The first flight from New Zealand in the travel bubble with the Cook Islands will touch down in Raratonga today, ending 15 months of no tourists for the Pacific nation.
Landing at 2.30pm May 17, Cook Islands Time, the 300 passengers who departed Auckland will be greeted by music from Jake Numanga, who is fondly known as "Papa Jake".
Papa Jake told Pacific Correspondent Barbara Dreaver on Breakfast he had been playing for more than 35 years and had never missed playing for a flight.
He remarked "we need them" when asked about what the travel bubble meant for the islands.
The Kia Orana Aunties, described by Dreaver as the "Kardashians of the islands", will also be there to greet travellers.
They joked they were the "best thing in the Cooks", so people had to meet them.
At the airport in Avarua too, Cook Islands Prime Minister Mark Brown said the opening of the bubble today was "a big relief".
"We're looking forward to this first flight."
He said today's first flight was the "first step" in a long road to recovery for the islands.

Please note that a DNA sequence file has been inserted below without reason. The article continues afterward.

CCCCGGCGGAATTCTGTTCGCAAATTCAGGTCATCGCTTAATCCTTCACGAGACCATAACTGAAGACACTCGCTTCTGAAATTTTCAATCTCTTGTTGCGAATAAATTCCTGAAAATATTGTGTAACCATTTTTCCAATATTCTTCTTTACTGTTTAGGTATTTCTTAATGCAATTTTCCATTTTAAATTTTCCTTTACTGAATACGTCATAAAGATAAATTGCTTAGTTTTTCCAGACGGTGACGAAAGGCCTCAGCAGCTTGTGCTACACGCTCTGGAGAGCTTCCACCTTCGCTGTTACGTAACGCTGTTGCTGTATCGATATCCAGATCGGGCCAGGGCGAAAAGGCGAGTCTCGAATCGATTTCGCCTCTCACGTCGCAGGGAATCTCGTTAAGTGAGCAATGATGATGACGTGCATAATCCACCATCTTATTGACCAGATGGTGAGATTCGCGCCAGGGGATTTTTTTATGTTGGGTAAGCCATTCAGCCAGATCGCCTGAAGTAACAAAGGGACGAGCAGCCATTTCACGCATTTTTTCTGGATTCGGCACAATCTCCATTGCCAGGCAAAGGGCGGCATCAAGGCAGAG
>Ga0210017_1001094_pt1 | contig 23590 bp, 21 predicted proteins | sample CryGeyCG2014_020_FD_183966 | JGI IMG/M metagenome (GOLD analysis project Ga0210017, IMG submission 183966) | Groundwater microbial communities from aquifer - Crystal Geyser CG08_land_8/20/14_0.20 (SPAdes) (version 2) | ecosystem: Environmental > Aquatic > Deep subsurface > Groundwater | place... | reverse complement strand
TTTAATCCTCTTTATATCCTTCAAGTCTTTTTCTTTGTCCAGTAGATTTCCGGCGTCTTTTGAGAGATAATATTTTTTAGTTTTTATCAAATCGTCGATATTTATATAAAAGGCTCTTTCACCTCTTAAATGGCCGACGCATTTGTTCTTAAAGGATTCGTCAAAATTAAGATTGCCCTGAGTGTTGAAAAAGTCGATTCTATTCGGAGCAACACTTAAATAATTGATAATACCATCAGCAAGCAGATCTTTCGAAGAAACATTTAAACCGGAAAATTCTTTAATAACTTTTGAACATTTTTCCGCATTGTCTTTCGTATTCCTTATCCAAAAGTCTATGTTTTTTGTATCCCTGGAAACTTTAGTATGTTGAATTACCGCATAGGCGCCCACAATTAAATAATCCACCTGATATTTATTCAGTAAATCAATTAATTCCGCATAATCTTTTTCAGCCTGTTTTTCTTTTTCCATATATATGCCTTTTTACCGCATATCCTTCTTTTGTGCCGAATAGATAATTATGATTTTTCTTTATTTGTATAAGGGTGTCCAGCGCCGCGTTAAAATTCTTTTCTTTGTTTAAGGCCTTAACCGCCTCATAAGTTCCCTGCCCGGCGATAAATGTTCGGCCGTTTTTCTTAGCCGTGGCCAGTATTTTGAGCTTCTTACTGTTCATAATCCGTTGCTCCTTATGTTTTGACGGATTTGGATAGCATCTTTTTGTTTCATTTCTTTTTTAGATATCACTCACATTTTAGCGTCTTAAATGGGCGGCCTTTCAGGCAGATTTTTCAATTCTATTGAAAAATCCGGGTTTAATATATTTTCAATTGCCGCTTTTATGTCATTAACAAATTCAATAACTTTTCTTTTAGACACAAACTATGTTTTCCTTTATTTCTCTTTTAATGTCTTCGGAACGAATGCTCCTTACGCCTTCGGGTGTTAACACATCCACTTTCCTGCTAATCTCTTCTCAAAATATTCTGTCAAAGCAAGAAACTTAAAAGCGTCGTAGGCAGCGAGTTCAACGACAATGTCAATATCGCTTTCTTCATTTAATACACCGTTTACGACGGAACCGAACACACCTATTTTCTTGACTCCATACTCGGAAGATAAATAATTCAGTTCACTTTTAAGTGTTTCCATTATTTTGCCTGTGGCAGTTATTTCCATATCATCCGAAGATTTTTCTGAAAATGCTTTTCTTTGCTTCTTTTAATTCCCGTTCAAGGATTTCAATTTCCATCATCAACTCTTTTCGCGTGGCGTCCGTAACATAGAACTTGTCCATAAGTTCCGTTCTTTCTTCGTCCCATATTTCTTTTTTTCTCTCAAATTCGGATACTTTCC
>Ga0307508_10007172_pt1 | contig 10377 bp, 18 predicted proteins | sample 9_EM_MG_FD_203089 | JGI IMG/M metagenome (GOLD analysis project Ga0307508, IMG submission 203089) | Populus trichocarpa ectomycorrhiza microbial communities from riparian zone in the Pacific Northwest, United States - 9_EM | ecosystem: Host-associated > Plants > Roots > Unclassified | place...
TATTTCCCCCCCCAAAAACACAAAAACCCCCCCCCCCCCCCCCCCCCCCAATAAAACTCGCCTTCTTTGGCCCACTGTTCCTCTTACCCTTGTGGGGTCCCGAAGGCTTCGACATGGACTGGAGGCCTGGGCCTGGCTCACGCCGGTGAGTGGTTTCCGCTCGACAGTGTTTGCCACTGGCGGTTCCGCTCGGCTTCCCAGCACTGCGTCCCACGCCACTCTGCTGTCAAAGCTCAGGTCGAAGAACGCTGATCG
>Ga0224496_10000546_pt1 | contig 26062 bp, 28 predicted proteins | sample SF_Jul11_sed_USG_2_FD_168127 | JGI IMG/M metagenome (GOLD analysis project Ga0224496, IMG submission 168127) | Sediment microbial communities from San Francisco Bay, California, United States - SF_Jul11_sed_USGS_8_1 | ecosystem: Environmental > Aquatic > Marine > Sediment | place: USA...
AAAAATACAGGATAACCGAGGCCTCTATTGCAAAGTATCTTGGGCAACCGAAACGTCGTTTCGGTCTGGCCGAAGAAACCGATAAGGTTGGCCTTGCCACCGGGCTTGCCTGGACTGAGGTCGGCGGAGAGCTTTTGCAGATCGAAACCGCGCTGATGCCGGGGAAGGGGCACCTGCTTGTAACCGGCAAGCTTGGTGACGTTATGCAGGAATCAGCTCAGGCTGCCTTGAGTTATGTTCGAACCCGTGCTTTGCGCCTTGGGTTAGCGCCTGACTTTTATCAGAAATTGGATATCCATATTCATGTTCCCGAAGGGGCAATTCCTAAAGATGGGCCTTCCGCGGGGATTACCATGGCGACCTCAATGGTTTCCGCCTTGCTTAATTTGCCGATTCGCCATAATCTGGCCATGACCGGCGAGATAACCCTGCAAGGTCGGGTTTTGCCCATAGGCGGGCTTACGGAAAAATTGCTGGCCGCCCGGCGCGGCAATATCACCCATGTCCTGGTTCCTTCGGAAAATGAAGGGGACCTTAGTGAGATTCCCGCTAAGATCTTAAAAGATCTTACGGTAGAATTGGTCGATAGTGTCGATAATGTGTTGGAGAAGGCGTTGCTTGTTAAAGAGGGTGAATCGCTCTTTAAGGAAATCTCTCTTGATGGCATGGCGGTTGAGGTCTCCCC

Prior to Covid-19, the island had enjoyed 175,000 visitors annually.
With tourism playing a vital role in the country, their loss had meant a more than 20 per cent drop in GDP.
Brown said the Cook Islands and New Zealand had worked hard and put in the "hard yards" to establish the two-way quarantine free-travel.
With the Covid-19 vaccine arriving on today's flight, he said those on the frontlines would be vaccinated "within hours of arrival".
The Kia Orana Aunties said this would include them.
It would take about 12 weeks to vaccinate the country's entire population, with the vaccine roll-out beginning tomorrow.
Rohan Ellis, owner of The Islander Hotel, said the country was "really looking forward" to the establishment of the travel bubble today.
He told Breakfast it had been "quite low-key" in Rarotonga for the past 15 months.
The Government had been a "lifeline" for the people, Ellis said, providing a business support package, a wage subsidy, and interest rate holidays.
"They have really stepped over and above to keep everybody in line and keep everybody ready for today," he said.
"The last 15 months has given the island the opportunity to recover and regenerate and today is the perfect day to reset and welcome visitors from New Zealand to Rarotonga."